Aside from paddling my kayak around the prettiest lake in Pennsylvania and trying to get myself in shape for training camps, I did a fair amount of reading while I was off.
Among the books I picked up, two had ties to the NFC South. The first was “Hero of the Underground’’ by Jason Peter. You may remember Peter as the defensive end the Carolina Panthers took with their first-round pick in 1998.
Although Peter gets his life together in the end, this is not really a feel-good story and the language and subject matter makes it tough to recommend for younger readers. But it’s a pretty fascinating book and it’s not really about football.
Peter talks significantly about his college playing days at Nebraska, but once he gets to his time with the Panthers, the theme starts to change. In great detail, Peter explained how he got hooked on pain killers while with the Panthers and also experimented with illegal drugs.
Other than a very humane sendoff by coach George Seifert, who never showed much public personality in his time in Carolina, there’s nothing real enlightening about the Panthers. This book is more about Peter’s deep spiral into drug abuse after Seifert told him his injured body couldn’t hold up anymore.
After football, Peter lived in New York and Los Angeles. He writes that he continued to abuse pain killers and got heavily involved with cocaine and heroin. At one point, Peter wrote, he tried to kill himself.
I had seen an item on HBO’s Real Sports where Peter talked about his addictions. I covered his final three seasons in Carolina and don’t claim to know Peter well because he often wasn’t around due to a whole bunch of different injuries. But, when Peter was around, he seemed like a decent guy and there were no indications of major problems other than his injuries.
Peter makes some broad statements about how prevalent pain pills are in NFL locker rooms. I’ve got no reason to doubt him, but that’s a can of worms for another place and time. Bottom line, Peter wasted a few years of his life buried deep in drugs. But, after several unsuccessful attempts at rehab, Peter said he got clean and he’s done some work as a radio host.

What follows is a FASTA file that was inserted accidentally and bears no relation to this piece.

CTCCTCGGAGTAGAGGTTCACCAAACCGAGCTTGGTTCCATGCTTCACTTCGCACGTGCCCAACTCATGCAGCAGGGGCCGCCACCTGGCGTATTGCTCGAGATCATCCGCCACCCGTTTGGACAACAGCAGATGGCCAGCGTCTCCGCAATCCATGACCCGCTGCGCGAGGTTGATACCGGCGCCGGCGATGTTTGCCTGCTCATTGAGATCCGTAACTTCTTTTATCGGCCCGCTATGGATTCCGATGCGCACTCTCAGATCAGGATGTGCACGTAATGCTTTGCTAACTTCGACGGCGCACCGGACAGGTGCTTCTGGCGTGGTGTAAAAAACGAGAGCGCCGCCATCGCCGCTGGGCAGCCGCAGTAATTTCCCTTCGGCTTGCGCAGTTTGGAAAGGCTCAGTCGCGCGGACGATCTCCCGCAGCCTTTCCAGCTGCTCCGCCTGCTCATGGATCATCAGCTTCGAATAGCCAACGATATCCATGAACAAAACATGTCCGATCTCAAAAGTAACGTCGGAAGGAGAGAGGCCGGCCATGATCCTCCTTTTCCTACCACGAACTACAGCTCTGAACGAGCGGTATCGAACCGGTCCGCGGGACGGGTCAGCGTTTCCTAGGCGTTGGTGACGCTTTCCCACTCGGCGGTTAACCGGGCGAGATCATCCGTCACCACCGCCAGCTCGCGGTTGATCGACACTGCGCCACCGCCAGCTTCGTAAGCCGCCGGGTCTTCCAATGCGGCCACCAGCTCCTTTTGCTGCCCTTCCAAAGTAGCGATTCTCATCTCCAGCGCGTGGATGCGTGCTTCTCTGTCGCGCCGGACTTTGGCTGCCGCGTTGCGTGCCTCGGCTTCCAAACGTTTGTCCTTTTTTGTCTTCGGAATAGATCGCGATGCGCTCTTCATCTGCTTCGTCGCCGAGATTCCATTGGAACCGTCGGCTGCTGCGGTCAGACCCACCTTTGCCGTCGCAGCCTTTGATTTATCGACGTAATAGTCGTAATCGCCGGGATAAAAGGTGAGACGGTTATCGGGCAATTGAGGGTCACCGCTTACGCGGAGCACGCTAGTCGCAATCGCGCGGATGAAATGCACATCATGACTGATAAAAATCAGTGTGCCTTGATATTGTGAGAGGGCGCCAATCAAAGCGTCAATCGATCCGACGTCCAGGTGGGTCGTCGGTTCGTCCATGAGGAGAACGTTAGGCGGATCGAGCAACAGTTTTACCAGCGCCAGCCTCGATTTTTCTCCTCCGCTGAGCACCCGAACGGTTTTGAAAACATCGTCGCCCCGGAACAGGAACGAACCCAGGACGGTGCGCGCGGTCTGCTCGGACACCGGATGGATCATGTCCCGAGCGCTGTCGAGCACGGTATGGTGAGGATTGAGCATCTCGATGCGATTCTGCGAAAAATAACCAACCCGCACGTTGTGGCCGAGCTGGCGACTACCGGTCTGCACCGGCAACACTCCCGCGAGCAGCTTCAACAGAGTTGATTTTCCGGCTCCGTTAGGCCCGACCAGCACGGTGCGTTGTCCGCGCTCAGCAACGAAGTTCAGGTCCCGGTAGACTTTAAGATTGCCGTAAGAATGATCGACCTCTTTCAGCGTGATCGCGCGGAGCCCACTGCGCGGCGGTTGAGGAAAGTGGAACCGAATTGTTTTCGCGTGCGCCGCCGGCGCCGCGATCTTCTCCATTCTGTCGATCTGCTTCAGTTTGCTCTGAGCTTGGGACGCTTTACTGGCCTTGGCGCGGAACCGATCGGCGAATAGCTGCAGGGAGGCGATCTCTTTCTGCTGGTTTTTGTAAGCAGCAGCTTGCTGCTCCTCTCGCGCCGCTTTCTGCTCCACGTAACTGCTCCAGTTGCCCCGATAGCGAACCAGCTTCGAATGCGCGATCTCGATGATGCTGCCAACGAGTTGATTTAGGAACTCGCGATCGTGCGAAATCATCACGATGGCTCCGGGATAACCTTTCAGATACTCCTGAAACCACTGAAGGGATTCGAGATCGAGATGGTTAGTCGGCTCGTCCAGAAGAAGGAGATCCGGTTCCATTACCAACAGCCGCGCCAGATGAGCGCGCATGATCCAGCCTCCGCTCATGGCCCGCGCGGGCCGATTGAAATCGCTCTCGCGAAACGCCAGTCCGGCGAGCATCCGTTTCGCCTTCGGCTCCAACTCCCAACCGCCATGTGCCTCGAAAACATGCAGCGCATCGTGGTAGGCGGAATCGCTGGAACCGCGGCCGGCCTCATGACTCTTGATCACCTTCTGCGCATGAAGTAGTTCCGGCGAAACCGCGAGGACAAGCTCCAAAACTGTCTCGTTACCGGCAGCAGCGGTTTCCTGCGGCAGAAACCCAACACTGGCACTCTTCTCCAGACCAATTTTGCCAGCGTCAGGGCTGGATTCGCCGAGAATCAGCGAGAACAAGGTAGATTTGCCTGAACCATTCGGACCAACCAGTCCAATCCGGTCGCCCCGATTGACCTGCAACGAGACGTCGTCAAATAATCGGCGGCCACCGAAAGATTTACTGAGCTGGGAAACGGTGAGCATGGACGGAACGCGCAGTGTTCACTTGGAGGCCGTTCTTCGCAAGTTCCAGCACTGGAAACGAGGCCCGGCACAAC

The other book with NFC South ties I read was “A Few Seconds of Panic’’ by Stefan Fatsis. I should say I scanned the book and will read it in its entirety at some point. But what I was scanning for were the parts involving Todd Sauerbrun, Carolina’s former punter, who is one of the most entertaining and unique people I’ve ever met. Fatsis is a reporter who got permission to go through the preseason as a kicker with Denver when Sauerbrun was with the Broncos. Kickers and punters have to spend a lot of time together and Fatsis shares some Sauerbrun tales.
Some of Sauerbrun’s antics through the years have been humorous and this book includes a few new anecdotes. But it also shows a serious side of Sauerbrun, as he stands up and addresses the Broncos after being suspended for four games for taking a dietary supplement. In this instance, Sauerbrun, who often has been described as cocky and unfiltered, is humble and says all the right things.